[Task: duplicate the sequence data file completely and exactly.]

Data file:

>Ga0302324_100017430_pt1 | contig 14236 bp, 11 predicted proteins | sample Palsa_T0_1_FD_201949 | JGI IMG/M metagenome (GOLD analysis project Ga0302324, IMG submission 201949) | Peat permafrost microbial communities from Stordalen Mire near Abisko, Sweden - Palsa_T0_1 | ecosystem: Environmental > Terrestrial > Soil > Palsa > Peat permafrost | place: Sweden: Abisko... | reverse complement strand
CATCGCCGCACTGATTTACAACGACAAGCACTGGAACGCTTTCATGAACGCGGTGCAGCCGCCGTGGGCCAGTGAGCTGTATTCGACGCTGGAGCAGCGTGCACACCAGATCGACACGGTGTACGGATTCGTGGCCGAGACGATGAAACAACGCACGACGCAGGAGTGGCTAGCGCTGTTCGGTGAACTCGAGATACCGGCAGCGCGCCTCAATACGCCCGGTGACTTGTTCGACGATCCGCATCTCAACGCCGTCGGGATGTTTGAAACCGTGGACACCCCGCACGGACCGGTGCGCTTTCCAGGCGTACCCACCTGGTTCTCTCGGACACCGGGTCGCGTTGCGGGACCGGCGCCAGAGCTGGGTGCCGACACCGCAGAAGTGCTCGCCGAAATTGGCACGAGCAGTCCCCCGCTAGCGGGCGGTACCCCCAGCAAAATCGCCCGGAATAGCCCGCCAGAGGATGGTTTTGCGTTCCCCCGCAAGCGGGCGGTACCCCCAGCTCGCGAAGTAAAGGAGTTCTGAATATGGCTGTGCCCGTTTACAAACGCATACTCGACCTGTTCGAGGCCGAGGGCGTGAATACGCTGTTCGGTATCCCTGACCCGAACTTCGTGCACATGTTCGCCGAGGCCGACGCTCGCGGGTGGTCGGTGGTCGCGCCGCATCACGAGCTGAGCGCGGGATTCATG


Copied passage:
>Ga0302324_100017430_pt1 | contig 14236 bp, 11 predicted proteins | sample Palsa_T0_1_FD_201949 | JGI IMG/M metagenome (GOLD analysis project Ga0302324, IMG submission 201949) | Peat permafrost microbial communities from Stordalen Mire near Abisko, Sweden - Palsa_T0_1 | ecosystem: Environmental > Terrestrial > Soil > Palsa > Peat permafrost | place: Sweden: Abisko... | reverse complement strand
CATCGCCGCACTGATTTACAACGACAAGCACTGGAACGCTTTCATGAACGCGGTGCAGCCGCCGTGGGCCAGTGAGCTGTATTCGACGCTGGAGCAGCGTGCACACCAGATCGACACGGTGTACGGATTCGTGGCCGAGACGATGAAACAACGCACGACGCAGGAGTGGCTAGCGCTGTTCGGTGAACTCGAGATACCGGCAGCGCGCCTCAATACGCCCGGTGACTTGTTCGACGATCCGCATCTCAACGCCGTCGGGATGTTTGAAACCGTGGACACCCCGCACGGACCGGTGCGCTTTCCAGGCGTACCCACCTGGTTCTCTCGGACACCGGGTCGCGTTGCGGGACCGGCGCCAGAGCTGGGTGCCGACACCGCAGAAGTGCTCGCCGAAATTGGCACGAGCAGTCCCCCGCTAGCGGGCGGTACCCCCAGCAAAATCGCCCGGAATAGCCCGCCAGAGGATGGTTTTGCGTTCCCCCGCAAGCGGGCGGTACCCCCAGCTCGCGAAGTAAAGGAGTTCTGAATATGGCTGTGCCCGTTTACAAACGCATACTCGACCTGTTCGAGGCCGAGGGCGTGAATACGCTGTTCGGTATCCCTGACCCGAACTTCGTGCACATGTTCGCCGAGGCCGACGCTCGCGGGTGGTCGGTGGTCGCGCCGCATCACGAGCTGAGCGCGGGATTCATG